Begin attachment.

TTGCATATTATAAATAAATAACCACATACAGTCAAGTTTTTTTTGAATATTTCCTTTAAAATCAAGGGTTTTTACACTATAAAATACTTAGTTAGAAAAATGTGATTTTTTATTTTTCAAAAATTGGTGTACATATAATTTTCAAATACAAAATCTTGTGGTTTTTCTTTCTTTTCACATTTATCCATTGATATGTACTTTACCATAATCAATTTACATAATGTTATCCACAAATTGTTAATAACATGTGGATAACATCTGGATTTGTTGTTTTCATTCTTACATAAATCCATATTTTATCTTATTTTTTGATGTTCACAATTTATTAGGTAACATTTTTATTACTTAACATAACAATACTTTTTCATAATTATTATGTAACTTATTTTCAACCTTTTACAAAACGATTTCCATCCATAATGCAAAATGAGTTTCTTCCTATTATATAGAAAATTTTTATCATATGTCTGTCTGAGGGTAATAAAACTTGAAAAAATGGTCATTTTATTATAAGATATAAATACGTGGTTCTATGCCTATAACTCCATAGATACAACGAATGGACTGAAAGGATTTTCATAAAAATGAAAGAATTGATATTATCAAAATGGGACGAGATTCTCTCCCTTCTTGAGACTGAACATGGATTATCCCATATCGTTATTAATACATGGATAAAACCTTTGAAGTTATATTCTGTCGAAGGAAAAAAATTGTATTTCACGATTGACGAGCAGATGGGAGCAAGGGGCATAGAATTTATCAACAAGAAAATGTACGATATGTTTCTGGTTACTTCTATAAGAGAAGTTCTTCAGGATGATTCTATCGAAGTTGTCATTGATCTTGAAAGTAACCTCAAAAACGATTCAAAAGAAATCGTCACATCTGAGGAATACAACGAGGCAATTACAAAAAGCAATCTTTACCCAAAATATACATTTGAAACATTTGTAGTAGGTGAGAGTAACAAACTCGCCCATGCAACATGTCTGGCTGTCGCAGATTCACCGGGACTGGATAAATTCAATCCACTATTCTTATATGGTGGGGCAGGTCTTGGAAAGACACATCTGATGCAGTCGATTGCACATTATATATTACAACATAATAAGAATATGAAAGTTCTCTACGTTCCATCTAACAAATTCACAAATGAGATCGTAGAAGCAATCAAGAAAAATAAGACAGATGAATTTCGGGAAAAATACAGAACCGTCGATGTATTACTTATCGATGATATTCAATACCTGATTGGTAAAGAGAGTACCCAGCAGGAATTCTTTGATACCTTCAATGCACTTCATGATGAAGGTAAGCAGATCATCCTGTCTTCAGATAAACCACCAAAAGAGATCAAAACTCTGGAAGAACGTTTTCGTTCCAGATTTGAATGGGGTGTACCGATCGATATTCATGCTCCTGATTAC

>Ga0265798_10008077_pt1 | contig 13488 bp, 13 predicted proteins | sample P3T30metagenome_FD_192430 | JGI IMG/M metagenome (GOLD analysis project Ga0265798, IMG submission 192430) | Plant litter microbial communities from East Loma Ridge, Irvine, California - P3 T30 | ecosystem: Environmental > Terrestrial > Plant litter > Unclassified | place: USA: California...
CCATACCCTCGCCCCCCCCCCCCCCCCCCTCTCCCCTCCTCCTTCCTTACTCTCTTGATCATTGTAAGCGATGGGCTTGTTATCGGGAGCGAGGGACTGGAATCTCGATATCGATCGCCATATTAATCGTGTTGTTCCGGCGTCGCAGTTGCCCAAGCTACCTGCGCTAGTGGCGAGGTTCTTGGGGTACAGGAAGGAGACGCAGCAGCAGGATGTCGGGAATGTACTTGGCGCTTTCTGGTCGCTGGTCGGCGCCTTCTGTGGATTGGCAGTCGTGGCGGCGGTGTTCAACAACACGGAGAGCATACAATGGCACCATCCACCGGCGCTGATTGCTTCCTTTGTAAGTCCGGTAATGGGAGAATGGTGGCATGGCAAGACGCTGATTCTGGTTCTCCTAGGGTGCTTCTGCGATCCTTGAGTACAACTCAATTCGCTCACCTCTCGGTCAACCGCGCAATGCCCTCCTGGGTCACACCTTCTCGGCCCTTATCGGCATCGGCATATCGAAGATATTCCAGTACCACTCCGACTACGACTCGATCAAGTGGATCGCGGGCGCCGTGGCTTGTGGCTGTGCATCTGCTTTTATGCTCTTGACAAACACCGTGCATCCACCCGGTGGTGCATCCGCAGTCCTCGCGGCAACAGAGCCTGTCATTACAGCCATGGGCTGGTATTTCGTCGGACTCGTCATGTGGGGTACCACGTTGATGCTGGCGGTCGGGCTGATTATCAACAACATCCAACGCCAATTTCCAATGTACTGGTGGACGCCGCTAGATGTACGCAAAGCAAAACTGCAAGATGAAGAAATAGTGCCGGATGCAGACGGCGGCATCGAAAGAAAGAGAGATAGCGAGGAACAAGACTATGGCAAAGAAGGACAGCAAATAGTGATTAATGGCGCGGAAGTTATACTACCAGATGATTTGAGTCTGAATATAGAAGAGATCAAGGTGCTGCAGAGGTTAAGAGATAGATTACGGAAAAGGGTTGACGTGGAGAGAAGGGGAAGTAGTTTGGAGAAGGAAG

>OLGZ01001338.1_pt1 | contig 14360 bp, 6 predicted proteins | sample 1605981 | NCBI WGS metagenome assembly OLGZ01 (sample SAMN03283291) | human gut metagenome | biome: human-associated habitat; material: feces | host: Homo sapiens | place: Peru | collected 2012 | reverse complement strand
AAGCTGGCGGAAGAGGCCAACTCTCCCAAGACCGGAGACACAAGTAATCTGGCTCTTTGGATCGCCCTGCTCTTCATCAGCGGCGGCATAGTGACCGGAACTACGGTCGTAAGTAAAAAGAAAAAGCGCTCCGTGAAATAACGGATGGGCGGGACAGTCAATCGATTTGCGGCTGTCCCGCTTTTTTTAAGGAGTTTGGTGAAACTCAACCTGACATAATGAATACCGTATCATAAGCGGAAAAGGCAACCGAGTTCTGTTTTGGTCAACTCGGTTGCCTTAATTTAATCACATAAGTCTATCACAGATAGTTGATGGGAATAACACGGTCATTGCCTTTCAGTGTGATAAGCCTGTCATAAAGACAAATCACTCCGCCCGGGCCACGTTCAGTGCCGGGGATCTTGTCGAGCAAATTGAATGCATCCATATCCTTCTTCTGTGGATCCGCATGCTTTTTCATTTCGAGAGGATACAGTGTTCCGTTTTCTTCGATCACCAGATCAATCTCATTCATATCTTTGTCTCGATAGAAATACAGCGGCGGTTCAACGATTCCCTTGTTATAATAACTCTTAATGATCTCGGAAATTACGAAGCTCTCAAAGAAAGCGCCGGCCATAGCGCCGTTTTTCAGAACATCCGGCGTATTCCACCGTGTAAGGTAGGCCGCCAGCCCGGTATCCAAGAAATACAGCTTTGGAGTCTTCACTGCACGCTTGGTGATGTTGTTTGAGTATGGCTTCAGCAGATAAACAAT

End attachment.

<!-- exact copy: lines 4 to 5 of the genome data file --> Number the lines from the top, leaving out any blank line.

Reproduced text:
>OLGZ01001338.1_pt1 | contig 14360 bp, 6 predicted proteins | sample 1605981 | NCBI WGS metagenome assembly OLGZ01 (sample SAMN03283291) | human gut metagenome | biome: human-associated habitat; material: feces | host: Homo sapiens | place: Peru | collected 2012 | reverse complement strand
AAGCTGGCGGAAGAGGCCAACTCTCCCAAGACCGGAGACACAAGTAATCTGGCTCTTTGGATCGCCCTGCTCTTCATCAGCGGCGGCATAGTGACCGGAACTACGGTCGTAAGTAAAAAGAAAAAGCGCTCCGTGAAATAACGGATGGGCGGGACAGTCAATCGATTTGCGGCTGTCCCGCTTTTTTTAAGGAGTTTGGTGAAACTCAACCTGACATAATGAATACCGTATCATAAGCGGAAAAGGCAACCGAGTTCTGTTTTGGTCAACTCGGTTGCCTTAATTTAATCACATAAGTCTATCACAGATAGTTGATGGGAATAACACGGTCATTGCCTTTCAGTGTGATAAGCCTGTCATAAAGACAAATCACTCCGCCCGGGCCACGTTCAGTGCCGGGGATCTTGTCGAGCAAATTGAATGCATCCATATCCTTCTTCTGTGGATCCGCATGCTTTTTCATTTCGAGAGGATACAGTGTTCCGTTTTCTTCGATCACCAGATCAATCTCATTCATATCTTTGTCTCGATAGAAATACAGCGGCGGTTCAACGATTCCCTTGTTATAATAACTCTTAATGATCTCGGAAATTACGAAGCTCTCAAAGAAAGCGCCGGCCATAGCGCCGTTTTTCAGAACATCCGGCGTATTCCACCGTGTAAGGTAGGCCGCCAGCCCGGTATCCAAGAAATACAGCTTTGGAGTCTTCACTGCACGCTTGGTGATGTTGTTTGAGTATGGCTTCAGCAGATAAACAAT